The Poppy: A Symbol of Memorial Day


Published May 27, 2018 6:32 PM by The Maritime Executive

The wearing of poppies in honor of America’s war dead is traditionally done on Memorial Day. 

In war-torn battlefields, the red field poppy was one of the first plants to grow. Its seeds scattered in the wind and sat dormant in the ground, only germinating when the ground is disturbed - as it was by the very brutal fighting during World War I.

The practice of wearing of poppies was inspired by the poem In Flanders Fields, written in 1915 by Canadian soldier John McCrae. McCrae was a poet, physician, author, artist and soldier during World War I and a surgeon during the Second Battle of Ypres in Belgium in 1915. McCrae's friend Lt. Alexis Helmer was killed during the battle and his burial inspired the poem which was written on May 3, 1915. McCrae saw the poppies during burials around his artillery position. On January 28, 1918, while still commanding No. 3 Canadian General Hospital (McGill) in Boulogne, McCrae died of pneumonia.

In Flanders Fields

by John McCrae, May 1915

In Flanders fields the poppies blow
Between the crosses, row on row,
That mark our place; and in the sky
The larks, still bravely singing, fly
Scarce heard amid the guns below.

We are the Dead. Short days ago
We lived, felt dawn, saw sunset glow,
Loved and were loved, and now we lie
In Flanders fields.

Take up our quarrel with the foe:
To you from failing hands we throw
The torch; be yours to hold it high.
If ye break faith with us who die
We shall not sleep, though poppies grow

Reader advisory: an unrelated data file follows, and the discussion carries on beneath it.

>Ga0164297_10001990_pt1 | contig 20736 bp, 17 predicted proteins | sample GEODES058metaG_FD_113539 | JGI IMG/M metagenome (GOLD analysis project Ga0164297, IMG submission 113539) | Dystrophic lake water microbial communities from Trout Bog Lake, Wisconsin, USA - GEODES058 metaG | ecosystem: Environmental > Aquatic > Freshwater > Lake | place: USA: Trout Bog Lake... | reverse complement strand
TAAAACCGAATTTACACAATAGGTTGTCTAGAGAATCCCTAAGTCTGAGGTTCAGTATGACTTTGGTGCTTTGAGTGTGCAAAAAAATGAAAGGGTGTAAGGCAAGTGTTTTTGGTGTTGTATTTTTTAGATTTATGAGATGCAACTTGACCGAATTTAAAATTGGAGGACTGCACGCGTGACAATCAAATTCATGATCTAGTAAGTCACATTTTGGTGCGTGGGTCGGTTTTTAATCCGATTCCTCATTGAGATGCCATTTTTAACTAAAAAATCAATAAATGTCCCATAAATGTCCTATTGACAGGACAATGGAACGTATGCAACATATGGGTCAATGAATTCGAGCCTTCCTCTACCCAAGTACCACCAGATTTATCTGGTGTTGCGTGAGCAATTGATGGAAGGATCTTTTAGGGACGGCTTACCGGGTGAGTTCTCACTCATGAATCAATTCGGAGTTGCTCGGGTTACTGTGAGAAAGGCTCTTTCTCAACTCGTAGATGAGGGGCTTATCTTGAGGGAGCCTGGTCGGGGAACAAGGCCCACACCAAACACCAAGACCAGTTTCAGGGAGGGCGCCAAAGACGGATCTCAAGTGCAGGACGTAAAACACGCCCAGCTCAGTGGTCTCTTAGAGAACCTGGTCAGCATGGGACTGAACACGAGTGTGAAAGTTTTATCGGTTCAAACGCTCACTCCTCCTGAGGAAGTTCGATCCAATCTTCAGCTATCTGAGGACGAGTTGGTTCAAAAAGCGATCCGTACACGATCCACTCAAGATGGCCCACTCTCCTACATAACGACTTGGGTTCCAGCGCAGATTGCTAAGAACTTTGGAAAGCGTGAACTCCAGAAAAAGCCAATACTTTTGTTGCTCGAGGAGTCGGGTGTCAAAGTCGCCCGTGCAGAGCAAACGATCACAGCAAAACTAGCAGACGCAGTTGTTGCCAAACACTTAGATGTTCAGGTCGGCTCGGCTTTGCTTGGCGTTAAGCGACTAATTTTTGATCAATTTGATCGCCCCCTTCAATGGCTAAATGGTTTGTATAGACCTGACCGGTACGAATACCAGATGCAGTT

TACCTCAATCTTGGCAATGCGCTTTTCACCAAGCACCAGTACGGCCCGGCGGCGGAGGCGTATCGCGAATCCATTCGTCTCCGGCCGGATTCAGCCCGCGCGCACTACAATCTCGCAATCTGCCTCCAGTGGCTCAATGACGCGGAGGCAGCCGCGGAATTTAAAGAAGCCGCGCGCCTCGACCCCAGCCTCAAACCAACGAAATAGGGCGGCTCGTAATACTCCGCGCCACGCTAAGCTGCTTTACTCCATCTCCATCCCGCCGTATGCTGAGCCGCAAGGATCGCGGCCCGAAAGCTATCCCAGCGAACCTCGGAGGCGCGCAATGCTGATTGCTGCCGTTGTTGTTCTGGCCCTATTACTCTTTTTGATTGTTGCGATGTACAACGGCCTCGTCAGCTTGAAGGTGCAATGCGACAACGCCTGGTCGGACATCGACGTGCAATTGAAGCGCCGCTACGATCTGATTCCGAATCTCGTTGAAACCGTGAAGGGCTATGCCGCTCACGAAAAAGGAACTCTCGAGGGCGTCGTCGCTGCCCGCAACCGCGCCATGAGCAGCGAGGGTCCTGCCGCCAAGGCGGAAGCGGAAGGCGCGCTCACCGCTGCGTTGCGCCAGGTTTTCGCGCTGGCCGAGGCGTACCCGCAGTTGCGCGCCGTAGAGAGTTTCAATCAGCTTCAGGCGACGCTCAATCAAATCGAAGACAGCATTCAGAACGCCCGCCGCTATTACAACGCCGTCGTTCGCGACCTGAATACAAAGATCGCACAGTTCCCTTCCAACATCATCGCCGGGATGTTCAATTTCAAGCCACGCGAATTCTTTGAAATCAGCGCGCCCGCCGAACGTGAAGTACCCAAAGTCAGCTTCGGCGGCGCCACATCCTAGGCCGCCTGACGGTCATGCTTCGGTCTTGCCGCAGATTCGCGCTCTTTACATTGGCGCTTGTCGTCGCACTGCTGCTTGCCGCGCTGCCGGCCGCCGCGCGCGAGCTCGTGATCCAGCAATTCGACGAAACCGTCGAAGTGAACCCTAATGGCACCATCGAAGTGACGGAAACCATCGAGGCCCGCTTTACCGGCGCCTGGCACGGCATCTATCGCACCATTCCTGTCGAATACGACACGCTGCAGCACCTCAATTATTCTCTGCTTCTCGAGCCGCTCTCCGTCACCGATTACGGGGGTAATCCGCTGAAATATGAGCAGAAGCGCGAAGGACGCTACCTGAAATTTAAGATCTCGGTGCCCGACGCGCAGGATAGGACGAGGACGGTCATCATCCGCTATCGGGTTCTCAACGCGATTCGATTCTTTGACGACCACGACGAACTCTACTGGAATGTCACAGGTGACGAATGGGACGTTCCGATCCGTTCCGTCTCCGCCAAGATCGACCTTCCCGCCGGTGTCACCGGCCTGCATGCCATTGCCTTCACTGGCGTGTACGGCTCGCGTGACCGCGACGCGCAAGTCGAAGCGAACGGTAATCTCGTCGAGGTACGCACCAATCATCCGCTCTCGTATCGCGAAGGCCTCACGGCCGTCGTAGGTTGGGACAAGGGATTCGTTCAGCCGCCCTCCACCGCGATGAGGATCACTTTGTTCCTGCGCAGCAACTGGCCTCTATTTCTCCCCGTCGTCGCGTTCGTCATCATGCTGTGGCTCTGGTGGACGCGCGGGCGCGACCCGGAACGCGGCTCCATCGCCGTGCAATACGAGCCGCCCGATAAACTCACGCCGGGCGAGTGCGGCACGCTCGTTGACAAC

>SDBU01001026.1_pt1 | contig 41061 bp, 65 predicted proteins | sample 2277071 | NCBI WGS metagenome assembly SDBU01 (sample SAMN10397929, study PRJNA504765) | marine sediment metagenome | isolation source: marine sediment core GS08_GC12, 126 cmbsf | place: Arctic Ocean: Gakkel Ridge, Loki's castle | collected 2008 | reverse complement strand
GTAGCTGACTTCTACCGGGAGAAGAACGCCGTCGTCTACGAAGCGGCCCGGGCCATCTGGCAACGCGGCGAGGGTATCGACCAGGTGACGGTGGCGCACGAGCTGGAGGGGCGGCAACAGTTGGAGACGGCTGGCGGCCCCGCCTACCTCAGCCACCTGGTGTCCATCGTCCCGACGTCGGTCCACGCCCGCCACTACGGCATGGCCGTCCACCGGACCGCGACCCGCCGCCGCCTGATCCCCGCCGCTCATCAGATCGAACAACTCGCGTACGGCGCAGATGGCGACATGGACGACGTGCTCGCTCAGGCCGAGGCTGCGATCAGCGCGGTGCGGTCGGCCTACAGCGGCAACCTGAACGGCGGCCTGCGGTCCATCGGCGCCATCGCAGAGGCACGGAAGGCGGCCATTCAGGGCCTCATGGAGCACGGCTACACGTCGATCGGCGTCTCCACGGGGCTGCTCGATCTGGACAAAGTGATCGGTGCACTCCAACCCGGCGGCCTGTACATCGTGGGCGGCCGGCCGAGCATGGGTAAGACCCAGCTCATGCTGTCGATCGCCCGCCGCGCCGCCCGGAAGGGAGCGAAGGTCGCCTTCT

In Flanders fields.

The Poppy Lady

The origin of the red poppy as a modern-day symbol of Memorial Day was the idea of an American woman, Moina Michael. 

It was on a Saturday morning, November 9, 1918, two days before the World War I Armistice was declared at 11 o'clock on November 11. Michael was on duty at the YMCA Overseas War Secretaries' headquarters in New York. A young soldier passed by her desk and left a copy of the latest November edition of the Ladies Home Journal there. In it she came across a page which carried a vivid color illustration with the poem entitled We Shall Not Sleep. This was an alternative name sometimes used for McCrae's poem. 

Michael had come across the poem before, but reading it on this occasion she found herself transfixed by the last verse. In her autobiography, entitled The Miracle Flower, she says she felt as though she was actually being called in person by the voices which had been silenced by death. She made a personal pledge to “keep the faith.” She vowed always to wear a red poppy of Flanders Fields as a sign of remembrance. Compelled to make a note of this pledge she scribbled down a response on the back of a used envelope. She titled her poem We Shall Keep the Faith

Michael then had the idea to create an emblem of Remembrance using the red Flanders poppy. At the age of 49, with a career in teaching for over 30 years already behind her, she decided to dedicate her life to campaign to have this emblem recognized by governments, veteran agencies and the public. She continued with the project for the next 26 years until her death in 1944 and became affectionately known as the Poppy Lady.

We Shall Keep the Faith

by Moina Michael, November 1918

Oh! you who sleep in Flanders Fields,
Sleep sweet - to rise anew!
We caught the torch you threw
And holding high, we keep the Faith
With All who died.

We cherish, too, the poppy red
That grows on fields where valor led;
It seems to signal to the skies
That blood of heroes never dies,
But lends a lustre to the red
Of the flower that blooms above the dead
In Flanders Fields.

And now the Torch and Poppy Red
We wear in honor of our dead.
Fear not that ye have died for naught;
We'll teach the lesson that ye wrought
In Flanders Fields.

Memorial Day 2018

The opinions expressed herein are the author's and not necessarily those of The Maritime Executive.